Not coincidentally, back in the old days, when our social system was dominated by the upper class and positions of guaranteed social status were primarily filled by birth, there was a large number of “gentleman scientists” and scholars who routinely thought and spoke with complete independence, exactly as the traditional theory of “guaranteed high social status leads to truth-telling” would predict.
Aristocracy is often sneered at placing people in top positions “by accident of birth”, but what if that very accidentality is a virtue rather than a vice? After all, theoretically, filling prestigious positions randomly rather than by institutions’ free choice should lead to superior results, and courtesy of mean reversion, outbreeding, and various recessive genes cropping up, the traits you get after a few generations of an inherited elite have a large random element.
Indeed, this very randomness might be why aristocracy can even hold a candle to more modern methods of social organization; after all, filling positions in leadership, arts, culture, science, and scholarship by blood should theoretically be vastly inferior to filling such posts by merit, yet even by the most generous assessment the results the latter has produced aren’t that much more impressive than the former. Consider that the best of classical culture easily stands up to the best of modern culture, despite the former having been produced by a tiny elite that wasn’t particularly selected for merit in these fields, and the former being produced by masses of people who are particularly selected for merit. Some barrier or another must be inhibiting modern societies’ performance, and what I outline here is it I think.
Theoretically, therefore, the current “meritocratic” bureaucracy is worse than either a pure democracy or an aristocracy. Such a view is not often heard, at least not explicitly, but it’s really not that strange to think bureaucracy is the worst social system of all. Somewhat famously, none other than J.R.R. Tolkien declaimed “My political opinions lean more and more to Anarchy (philosophically understood, meaning the abolition of control not whiskered men with bombs) — or to ‘unconstitutional’ Monarchy”. That might sound contradictory, and some have attempted to synthesize such views into an “anarcho-monarchism”, but really, I suspect anti-modern-state and anti-bureaucracy is much closer to what Tolkien actually believed. Quite a few people share this visceral repulsion at the way our societies are organized in this day and age; as David Graeber has pointed out, it’s no coincidence that fantasy, a genre where the modern corporate-statist bureaucracy is conspicuous by its absence, is so wildly popular.
While a pure democracy would be the best cure, since if you made our guaranteed high-status positions hereditary it would take generations for the pro-bureaucratic traits to be bred out, not to mention the advantage of bringing in a group of people who are less cloistered from the common man’s experience, aristocratic methods do have certain advantages, particularly for guaranteed high-social-status positions such as scientists and scholars.
Consider that the upper class are naturally in a position of command, and raise their children from birth to be comfortable exercising power and leadership responsibly; critically, this environment also engenders more independence in thought and action, and provides time and resources to start the best education in liberal arts that a society can provide very early in a scion’s life. There’s a certain aura that only truly old money has, that comes from a family having been on top for multiple saecula, and common people just aren’t going to replicate that, even if a democratic society does inculcate all these virtues to some extent in the general population (there’s a reason autocratic France produced mob rule far worse than anything seen in democratic Athens).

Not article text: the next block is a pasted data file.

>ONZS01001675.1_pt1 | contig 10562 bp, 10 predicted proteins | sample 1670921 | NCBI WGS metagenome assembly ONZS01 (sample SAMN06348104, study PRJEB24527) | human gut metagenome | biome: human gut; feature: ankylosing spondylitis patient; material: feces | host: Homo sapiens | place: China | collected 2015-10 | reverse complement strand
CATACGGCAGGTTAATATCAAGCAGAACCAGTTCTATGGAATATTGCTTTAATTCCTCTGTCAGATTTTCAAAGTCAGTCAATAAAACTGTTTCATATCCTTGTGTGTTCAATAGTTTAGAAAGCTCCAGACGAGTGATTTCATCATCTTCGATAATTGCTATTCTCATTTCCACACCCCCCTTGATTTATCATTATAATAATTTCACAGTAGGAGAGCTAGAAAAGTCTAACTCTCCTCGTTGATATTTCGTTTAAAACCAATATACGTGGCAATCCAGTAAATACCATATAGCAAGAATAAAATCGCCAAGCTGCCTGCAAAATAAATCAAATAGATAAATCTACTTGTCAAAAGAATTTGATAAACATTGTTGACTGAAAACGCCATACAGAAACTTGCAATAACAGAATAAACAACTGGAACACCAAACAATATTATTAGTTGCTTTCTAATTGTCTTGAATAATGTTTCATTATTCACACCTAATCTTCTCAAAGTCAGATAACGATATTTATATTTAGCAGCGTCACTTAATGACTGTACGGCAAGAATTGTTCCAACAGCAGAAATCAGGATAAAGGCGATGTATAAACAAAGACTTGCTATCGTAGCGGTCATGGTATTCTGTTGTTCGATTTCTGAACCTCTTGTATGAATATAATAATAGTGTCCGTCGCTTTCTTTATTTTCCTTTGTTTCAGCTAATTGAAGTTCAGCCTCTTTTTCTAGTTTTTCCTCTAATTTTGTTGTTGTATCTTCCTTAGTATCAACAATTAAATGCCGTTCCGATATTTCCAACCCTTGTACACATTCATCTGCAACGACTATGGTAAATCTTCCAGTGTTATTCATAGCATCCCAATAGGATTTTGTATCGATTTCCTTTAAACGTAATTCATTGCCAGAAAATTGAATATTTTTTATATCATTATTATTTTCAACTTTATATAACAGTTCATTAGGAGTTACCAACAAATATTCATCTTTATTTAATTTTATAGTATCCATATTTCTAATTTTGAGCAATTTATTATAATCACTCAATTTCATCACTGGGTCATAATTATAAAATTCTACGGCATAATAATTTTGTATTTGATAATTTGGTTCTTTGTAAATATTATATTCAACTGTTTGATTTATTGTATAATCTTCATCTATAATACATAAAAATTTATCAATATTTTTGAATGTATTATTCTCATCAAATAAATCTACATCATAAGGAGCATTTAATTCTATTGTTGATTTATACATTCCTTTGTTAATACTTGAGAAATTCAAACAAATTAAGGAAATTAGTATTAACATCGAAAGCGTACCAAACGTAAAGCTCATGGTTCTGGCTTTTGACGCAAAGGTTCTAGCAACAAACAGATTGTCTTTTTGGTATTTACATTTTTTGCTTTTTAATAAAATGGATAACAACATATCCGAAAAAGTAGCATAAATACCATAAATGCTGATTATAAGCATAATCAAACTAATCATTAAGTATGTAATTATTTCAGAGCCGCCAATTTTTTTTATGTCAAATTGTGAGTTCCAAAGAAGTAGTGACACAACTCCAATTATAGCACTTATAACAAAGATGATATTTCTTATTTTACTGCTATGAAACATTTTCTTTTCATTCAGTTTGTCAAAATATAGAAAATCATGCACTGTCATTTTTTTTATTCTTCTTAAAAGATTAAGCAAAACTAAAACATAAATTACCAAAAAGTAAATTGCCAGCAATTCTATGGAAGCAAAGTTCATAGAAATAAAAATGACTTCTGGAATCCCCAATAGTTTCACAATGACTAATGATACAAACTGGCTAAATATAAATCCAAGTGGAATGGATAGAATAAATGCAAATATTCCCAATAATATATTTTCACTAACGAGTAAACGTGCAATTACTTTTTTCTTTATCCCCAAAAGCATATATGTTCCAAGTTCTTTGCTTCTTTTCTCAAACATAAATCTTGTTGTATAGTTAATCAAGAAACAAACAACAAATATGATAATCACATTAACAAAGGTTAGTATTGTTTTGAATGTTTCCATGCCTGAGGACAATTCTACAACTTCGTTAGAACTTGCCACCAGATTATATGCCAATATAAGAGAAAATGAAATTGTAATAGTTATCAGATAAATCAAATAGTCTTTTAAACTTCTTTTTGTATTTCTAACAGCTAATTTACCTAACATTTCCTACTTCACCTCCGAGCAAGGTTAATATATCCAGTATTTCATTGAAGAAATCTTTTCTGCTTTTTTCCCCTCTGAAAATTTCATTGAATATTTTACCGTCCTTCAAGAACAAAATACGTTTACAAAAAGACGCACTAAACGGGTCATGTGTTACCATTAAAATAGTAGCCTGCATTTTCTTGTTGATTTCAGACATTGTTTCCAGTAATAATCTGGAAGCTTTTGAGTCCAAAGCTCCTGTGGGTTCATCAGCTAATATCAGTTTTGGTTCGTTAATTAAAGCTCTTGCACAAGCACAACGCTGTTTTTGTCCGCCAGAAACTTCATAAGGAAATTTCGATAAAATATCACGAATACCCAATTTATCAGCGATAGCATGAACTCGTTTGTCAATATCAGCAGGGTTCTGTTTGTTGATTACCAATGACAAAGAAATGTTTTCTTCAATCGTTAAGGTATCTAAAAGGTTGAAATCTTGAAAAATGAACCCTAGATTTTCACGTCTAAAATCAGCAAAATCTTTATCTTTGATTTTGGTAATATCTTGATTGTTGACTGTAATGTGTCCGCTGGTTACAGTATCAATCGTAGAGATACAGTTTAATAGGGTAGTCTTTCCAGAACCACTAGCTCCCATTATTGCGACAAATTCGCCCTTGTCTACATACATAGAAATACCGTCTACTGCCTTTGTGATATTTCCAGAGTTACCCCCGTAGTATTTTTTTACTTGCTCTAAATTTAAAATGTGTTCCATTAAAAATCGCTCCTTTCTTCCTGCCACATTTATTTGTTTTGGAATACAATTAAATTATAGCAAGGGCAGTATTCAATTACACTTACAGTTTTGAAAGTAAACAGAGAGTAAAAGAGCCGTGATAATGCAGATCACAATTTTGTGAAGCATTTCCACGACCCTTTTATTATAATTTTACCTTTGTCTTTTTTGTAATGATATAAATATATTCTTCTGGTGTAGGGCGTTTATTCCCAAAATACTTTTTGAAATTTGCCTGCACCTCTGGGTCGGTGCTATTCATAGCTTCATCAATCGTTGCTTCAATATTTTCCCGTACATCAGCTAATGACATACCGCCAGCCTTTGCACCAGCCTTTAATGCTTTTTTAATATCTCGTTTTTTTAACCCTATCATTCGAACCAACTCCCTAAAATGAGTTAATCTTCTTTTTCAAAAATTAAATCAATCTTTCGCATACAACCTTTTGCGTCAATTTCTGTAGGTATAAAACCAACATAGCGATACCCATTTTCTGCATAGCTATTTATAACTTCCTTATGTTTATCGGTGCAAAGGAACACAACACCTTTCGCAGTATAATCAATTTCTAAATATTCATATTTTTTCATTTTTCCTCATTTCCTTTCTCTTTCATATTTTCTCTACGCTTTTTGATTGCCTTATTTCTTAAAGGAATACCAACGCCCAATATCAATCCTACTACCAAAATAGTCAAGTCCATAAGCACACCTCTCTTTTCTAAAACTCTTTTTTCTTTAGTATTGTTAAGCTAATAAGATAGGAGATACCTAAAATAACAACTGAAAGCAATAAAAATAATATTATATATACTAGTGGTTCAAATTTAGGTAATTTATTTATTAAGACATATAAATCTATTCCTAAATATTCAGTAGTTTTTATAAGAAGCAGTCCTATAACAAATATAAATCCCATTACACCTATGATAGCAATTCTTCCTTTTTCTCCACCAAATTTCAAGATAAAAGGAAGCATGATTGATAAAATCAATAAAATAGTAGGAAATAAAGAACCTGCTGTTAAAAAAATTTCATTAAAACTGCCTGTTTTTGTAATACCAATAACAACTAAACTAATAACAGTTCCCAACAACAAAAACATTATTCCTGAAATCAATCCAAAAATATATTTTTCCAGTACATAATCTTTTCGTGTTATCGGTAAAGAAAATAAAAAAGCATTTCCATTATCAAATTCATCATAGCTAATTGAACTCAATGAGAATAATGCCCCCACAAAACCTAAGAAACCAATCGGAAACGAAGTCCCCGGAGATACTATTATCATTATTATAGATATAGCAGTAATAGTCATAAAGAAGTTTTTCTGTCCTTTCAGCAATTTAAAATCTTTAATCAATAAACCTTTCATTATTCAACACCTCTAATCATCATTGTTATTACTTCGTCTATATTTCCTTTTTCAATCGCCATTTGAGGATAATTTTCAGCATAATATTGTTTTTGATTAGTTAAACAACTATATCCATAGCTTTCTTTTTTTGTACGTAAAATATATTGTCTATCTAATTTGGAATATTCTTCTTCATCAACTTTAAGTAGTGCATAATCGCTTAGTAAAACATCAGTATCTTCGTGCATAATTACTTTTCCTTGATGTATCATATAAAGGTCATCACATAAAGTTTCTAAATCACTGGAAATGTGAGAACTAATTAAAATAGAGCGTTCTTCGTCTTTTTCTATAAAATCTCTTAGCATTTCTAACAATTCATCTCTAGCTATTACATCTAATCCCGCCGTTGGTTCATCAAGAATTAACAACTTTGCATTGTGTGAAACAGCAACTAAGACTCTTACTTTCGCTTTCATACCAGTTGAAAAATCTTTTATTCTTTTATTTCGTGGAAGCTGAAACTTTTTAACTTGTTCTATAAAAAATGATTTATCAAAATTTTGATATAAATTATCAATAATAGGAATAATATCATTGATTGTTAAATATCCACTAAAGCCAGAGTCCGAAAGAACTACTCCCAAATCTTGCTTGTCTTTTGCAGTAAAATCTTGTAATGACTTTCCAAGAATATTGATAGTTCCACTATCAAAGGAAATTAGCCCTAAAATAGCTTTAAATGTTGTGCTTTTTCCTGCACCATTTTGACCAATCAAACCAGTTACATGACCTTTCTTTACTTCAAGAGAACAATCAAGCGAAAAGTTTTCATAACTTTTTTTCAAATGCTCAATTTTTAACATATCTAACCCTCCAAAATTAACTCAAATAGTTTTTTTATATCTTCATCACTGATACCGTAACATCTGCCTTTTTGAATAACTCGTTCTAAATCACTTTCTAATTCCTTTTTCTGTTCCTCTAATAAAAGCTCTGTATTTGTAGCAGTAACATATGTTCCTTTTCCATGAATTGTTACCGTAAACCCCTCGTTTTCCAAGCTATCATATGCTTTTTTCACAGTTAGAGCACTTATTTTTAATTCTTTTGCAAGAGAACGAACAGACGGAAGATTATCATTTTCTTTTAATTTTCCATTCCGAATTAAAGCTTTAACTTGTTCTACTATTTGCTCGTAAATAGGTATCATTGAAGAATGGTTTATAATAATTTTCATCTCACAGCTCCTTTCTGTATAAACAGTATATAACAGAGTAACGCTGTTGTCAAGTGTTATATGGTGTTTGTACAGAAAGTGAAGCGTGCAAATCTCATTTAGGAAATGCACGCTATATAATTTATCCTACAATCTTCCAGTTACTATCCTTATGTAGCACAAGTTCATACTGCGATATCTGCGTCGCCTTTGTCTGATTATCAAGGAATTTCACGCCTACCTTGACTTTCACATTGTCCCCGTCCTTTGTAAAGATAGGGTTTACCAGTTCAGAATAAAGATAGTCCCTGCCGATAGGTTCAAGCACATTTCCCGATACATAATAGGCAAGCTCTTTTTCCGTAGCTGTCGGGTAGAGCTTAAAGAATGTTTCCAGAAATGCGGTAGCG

Interestingly, considering this factor, the theoretically best system may well be a politically purely democratic society with generally downright anarchistic models of social organization, but where the positions of guaranteed high social status are filled by a hereditary nobility. Interesting because this is more or less what classical Athens had; although possessing no political power, there was indeed a hereditary nobility, with all the attendant informal influence and privileges. Hmm. Under current circumstances I’d recommend just doing random selection, but all it is perhaps something we should keep in mind.
The upshot of all this? You can’t have a system where institutions are free to pick and choose who gets positions of guaranteed high social status and expect the chosen ones to display any independence of thought or action from the institution that chose them. To get results, the choice must be taken out of their hands; so powerful is this effect that even systems where names are picked out of a hat or descendants of previous office-holders inherit regardless of merit produce at least as much competence in practice than “meritocracy” does. Certainly it produces much more independence and truth-telling.
An ancient and common practice that might seem crazy to moderns often in fact has a good reason behind it. As I’ve pointed out before, scholars have only recently caught on to a great virtue of the likes of oracles and divination: they introduce an independent and quasi-random element in the decision-making process, preventing bias from overwhelming judgment as thoroughly as it would otherwise. Be it by blood or by lot, a similar element of randomness could help us realize the true potential of all the guaranteed high-status positions we have in our society today that so many have found wanting.